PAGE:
And what of Henry Solly himself? There can be no doubting his energy and ability to promote. He did recognize and develop the idea of club life and saw some of the educational possibilities of associational life. In addition, Solly recognized the need for fuller working-class participation and involvement. However, he shared certain less pleasant characteristics with a number of founders of charities. He tended to make his ideas and concerns the central matter, and to assume ‘ownership’ of the clubs; had a strong sense of his own rightness in debate, and rather liked the attention and company of the aristocracy and gentry. Solly’s great service was, according to Eagar (1953: 156) that ‘he defined intelligently what other men and women were groping after’. Eagar continues, ‘He had an inspiring enthusiasm for the common man, inexhaustible energy, a remarkably clear and able mind and indomitable courage… His formulation of the nature of clubs cleared up a sticky confusion of prejudices and good intentions’.
Bailey, P. (1987) Leisure and Class in Victorian England. Rational recreation and the contest for control 1830-1885 2e, London: Methuen. 263 + viii pages. Besides being an excellent exploration of leisure and class, this book includes a very helpful exploration of the Club and Institute Union as an example of ‘rational recreation’.
Eagar, W. McG. (1953) Making Men. The history of the Boys’ Clubs and related movements in Great Britain, London: University of London Press.437 pages. Quite the best historical treatment of UK youth work. Eagar begins by discussing the recognition of adolescence; the development of church and philanthropic concern around youth; the emergence of ragged schooling, clubs, settlements and missions and then charts the history of the boys’ clubs movement. There is some material on girl’s clubs. He is particularly strong on the idea of the club, linkages into schooling and rescue, and how these related to other Victorian institutions and concerns.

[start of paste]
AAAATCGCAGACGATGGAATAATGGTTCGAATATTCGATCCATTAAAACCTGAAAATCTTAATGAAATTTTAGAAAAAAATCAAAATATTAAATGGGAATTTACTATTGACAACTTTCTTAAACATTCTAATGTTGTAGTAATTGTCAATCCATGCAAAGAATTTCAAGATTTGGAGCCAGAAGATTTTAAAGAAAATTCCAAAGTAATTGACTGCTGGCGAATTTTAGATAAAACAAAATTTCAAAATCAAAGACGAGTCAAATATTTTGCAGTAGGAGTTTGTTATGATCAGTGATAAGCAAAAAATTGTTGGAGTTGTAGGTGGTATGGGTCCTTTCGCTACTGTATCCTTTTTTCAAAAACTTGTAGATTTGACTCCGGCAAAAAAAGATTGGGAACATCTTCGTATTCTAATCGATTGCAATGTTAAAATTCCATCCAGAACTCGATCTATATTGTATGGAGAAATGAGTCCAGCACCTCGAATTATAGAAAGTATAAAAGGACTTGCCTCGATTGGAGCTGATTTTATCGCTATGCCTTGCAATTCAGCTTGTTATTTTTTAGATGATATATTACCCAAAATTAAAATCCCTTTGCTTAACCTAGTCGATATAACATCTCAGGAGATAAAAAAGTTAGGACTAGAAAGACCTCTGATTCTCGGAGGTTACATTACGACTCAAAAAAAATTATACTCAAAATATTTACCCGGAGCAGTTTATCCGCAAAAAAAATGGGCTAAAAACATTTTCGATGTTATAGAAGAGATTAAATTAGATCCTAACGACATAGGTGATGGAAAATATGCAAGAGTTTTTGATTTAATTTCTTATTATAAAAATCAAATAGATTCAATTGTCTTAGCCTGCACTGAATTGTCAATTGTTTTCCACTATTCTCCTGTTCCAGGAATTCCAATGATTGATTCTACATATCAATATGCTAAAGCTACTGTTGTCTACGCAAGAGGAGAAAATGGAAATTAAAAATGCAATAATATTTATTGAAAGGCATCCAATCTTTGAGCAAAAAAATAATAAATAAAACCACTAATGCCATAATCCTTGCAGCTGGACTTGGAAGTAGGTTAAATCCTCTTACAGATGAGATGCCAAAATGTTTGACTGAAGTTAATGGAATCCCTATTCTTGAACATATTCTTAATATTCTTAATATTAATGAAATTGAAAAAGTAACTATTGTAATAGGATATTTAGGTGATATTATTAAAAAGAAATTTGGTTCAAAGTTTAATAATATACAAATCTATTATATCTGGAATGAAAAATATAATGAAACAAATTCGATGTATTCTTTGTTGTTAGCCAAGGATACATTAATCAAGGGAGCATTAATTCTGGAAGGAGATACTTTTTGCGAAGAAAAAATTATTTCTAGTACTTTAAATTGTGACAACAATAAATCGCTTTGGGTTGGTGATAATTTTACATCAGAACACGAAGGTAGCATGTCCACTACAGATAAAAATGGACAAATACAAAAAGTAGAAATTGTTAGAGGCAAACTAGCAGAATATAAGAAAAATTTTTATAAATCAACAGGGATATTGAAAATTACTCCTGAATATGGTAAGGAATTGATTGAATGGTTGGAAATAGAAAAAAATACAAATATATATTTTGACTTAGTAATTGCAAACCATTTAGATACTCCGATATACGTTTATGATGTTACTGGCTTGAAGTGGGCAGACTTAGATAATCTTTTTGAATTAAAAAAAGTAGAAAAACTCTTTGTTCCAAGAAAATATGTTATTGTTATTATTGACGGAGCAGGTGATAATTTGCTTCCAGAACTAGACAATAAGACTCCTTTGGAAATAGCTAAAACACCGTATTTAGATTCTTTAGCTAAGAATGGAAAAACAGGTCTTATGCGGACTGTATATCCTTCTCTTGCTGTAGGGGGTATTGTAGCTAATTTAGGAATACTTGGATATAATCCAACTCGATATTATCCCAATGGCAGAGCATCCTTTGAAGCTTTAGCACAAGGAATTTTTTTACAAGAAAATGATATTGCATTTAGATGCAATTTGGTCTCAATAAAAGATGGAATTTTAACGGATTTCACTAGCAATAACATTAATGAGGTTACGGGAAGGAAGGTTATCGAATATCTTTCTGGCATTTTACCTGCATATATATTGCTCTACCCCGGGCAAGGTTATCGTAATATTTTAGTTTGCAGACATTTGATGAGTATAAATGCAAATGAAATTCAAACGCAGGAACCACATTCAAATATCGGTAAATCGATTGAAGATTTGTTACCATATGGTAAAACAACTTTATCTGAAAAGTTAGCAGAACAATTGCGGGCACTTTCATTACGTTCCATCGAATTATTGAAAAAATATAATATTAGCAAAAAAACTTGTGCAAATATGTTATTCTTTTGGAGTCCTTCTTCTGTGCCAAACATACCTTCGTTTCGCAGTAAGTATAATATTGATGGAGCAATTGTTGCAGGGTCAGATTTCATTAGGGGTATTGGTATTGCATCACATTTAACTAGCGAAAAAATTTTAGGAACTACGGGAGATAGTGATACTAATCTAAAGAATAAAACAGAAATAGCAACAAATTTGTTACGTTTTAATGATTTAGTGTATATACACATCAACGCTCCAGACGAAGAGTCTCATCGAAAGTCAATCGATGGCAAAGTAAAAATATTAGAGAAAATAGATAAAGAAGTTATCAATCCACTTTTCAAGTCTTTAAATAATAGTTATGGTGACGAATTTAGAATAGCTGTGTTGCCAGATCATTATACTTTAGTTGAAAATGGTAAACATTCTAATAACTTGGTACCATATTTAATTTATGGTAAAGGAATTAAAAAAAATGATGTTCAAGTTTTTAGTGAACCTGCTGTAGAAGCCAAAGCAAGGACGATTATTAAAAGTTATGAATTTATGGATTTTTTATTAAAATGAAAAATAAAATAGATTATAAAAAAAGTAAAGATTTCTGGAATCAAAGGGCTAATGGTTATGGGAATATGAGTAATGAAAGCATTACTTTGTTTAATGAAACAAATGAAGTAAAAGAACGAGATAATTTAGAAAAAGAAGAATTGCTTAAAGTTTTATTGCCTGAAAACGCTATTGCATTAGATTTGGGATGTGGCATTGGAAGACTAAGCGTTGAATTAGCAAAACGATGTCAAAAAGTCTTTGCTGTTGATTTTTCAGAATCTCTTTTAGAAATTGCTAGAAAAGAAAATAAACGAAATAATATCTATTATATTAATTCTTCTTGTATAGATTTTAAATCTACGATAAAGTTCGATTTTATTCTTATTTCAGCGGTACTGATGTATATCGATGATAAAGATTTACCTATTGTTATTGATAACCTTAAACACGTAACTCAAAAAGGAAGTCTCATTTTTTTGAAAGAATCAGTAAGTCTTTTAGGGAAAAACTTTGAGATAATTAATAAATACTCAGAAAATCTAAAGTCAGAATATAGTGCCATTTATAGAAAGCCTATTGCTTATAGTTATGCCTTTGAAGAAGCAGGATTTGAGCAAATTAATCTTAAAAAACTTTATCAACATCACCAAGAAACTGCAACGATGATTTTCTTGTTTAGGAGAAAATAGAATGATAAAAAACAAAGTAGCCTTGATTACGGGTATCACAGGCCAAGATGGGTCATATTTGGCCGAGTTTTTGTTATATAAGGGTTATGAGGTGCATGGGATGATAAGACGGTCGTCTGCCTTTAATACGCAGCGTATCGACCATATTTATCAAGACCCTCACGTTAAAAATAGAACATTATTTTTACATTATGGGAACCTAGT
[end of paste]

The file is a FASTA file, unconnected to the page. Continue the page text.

Hall, B. T. (1912) Our Fifty Years. The story of the Working Men’s Club and InstituteUnion, London: The Working Men’s Club and Institute Union. 349 pages.
Shipley, S. (1983) Club Life and Socialism in Mid-Victorian London, London: Journeyman/London History Workshop Centre. 84 + vi pages. Fascinating study of six clubs around their formation in the 1870s.
Solly, H. (1867) Working men’s social clubs and educational institutes, London: Working Men’s Club and Institute Union. 320 pages. See also the 1904 edition ‘condensed, and supplemented by information carrying it forward to the present date by B.T. Hall’, London: Simpkin, Marshall, Hamilton, Kent and Co. viii + 244 pages. Republished by Garland in 1980. Chapter 1 is in the archives.
Tremlett, G. (1987) Clubmen. The history of the Working Men’s Club and Institute Union, London: Secker and Warburg. 297 + xiii page. This book focuses on the history of the union rather than the activities of individual clubs, however, there is some useful material on Solly and the various struggles in the movement.
Russell, C. E. B. and Rigby, L. M. (1908) Working Lads’ Clubs, London: Macmillan.
Simon, B. (1965) Education and the Labour Movement 1870-1920, London: Lawrence and Wishart.
Solly, H. (1847) The Great Atonement, London: J. Chapman.
Solly, H. (1849) The Development of Religious Life in the modern Christian Church, illustrated by the life and work of certain great men, London.
Solly, H. (1861) The Doctrine of Atonement by the Son of God, London, Lancaster.
Solly, H. (1868) Destitute poor and criminal classes : A few thoughts on how to deal with the unemployed poor of London, and with its “roughs” and criminal classes?, London: Society of Arts.
Solly, H. (1870) Working men : a glance at some of their wants : with reasons and suggestions for helping them to help themselves, London : [Slatter Brothers, Printers]. Paper originally read at the Social Science Congress held at Dublin in 1861, and ‘is now issued with a few additions and necessary alterations, by the Council of the Working Men’s Club and Institute Union’
Solly, H. (1881) James Sandford, Carpenter and Chartist, London : S. Low, Searle & Rivington.
Solly, H. (1884)Home colonisation: re-housing of the industrial classes : or, Village communities v. town rookeries, London.
Solly, H. (1893) “These Eight Years : or, The story of an unfinished life, London: Simpkin, Marshall, Hamilton, Kent and Co.
Taylor, J. (1972). From Self Help to Glamour. Working Men’s Clubs 1860-1972, Oxford, History Workshop.
‘Broad cloth and fustian’: The social and political thought of Henry Solly, paper by Malcolm Fielding.
Henry Solly: useful overview of his life from The Dictionary of Unitarian and Universalist Biography
Henry Solly: the origin and nature of Working Men’s Clubs and Institutes (being the first chapter of his 1867/1904 work).
How to cite this piece: Smith, M. k. (2001) ‘Henry Solly and the Working Men’s Club and Institute Union’, The encyclopedia of pedagogy and informal education. [https://infed.org/mobi/henry-solly-and-the-working-mens-club-and-institute-union/. Retrieved: insert date]
© Mark K. Smith 2001